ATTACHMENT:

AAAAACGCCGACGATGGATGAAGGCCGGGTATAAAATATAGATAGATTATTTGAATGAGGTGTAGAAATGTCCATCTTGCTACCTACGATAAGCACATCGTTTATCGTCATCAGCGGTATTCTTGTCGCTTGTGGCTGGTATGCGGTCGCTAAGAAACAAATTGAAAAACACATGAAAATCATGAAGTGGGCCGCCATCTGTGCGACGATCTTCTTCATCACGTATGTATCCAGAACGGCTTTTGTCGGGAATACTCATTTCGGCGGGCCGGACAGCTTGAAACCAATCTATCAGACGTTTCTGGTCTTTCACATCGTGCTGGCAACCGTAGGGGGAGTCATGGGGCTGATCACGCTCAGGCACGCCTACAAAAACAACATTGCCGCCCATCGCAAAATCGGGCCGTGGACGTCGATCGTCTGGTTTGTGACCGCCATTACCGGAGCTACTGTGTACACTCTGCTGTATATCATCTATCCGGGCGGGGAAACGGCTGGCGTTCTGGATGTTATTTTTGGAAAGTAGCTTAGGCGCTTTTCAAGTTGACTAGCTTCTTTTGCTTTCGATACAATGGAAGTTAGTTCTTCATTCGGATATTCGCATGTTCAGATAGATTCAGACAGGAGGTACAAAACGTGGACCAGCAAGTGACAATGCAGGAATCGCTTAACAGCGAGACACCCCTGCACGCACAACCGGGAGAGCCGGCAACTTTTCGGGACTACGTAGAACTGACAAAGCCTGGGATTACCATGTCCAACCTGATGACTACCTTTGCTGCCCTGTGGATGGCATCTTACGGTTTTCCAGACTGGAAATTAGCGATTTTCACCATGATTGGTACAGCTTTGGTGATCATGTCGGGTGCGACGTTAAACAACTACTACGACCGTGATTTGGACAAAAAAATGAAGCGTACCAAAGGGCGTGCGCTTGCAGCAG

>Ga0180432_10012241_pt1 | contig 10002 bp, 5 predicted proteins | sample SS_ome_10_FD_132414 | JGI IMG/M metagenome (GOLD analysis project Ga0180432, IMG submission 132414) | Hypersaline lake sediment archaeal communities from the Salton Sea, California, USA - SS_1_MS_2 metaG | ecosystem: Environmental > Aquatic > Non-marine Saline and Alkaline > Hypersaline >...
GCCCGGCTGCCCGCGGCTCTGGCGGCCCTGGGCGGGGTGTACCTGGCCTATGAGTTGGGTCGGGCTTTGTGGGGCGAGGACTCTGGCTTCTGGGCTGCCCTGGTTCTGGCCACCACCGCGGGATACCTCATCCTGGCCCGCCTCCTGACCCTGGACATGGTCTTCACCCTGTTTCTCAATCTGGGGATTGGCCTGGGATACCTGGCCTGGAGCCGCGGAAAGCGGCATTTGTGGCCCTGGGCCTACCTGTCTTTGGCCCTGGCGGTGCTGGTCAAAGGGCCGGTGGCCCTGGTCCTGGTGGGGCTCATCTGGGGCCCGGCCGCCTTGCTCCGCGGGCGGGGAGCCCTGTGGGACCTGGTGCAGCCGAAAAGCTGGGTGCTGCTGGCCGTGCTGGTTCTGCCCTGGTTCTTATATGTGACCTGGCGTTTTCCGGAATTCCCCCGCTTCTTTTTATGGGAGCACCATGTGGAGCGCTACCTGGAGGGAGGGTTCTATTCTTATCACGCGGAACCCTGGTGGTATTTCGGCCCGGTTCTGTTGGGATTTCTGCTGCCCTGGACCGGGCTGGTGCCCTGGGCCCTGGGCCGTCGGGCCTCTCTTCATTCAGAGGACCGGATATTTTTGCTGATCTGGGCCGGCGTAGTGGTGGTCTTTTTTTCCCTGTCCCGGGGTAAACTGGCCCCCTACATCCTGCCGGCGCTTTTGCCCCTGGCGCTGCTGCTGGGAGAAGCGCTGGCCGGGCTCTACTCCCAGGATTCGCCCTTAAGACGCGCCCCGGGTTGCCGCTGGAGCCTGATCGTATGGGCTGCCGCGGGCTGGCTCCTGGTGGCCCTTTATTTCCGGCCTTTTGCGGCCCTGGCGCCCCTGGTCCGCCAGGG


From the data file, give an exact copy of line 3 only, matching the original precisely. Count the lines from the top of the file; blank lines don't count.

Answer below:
GCCCGGCTGCCCGCGGCTCTGGCGGCCCTGGGCGGGGTGTACCTGGCCTATGAGTTGGGTCGGGCTTTGTGGGGCGAGGACTCTGGCTTCTGGGCTGCCCTGGTTCTGGCCACCACCGCGGGATACCTCATCCTGGCCCGCCTCCTGACCCTGGACATGGTCTTCACCCTGTTTCTCAATCTGGGGATTGGCCTGGGATACCTGGCCTGGAGCCGCGGAAAGCGGCATTTGTGGCCCTGGGCCTACCTGTCTTTGGCCCTGGCGGTGCTGGTCAAAGGGCCGGTGGCCCTGGTCCTGGTGGGGCTCATCTGGGGCCCGGCCGCCTTGCTCCGCGGGCGGGGAGCCCTGTGGGACCTGGTGCAGCCGAAAAGCTGGGTGCTGCTGGCCGTGCTGGTTCTGCCCTGGTTCTTATATGTGACCTGGCGTTTTCCGGAATTCCCCCGCTTCTTTTTATGGGAGCACCATGTGGAGCGCTACCTGGAGGGAGGGTTCTATTCTTATCACGCGGAACCCTGGTGGTATTTCGGCCCGGTTCTGTTGGGATTTCTGCTGCCCTGGACCGGGCTGGTGCCCTGGGCCCTGGGCCGTCGGGCCTCTCTTCATTCAGAGGACCGGATATTTTTGCTGATCTGGGCCGGCGTAGTGGTGGTCTTTTTTTCCCTGTCCCGGGGTAAACTGGCCCCCTACATCCTGCCGGCGCTTTTGCCCCTGGCGCTGCTGCTGGGAGAAGCGCTGGCCGGGCTCTACTCCCAGGATTCGCCCTTAAGACGCGCCCCGGGTTGCCGCTGGAGCCTGATCGTATGGGCTGCCGCGGGCTGGCTCCTGGTGGCCCTTTATTTCCGGCCTTTTGCGGCCCTGGCGCCCCTGGTCCGCCAGGG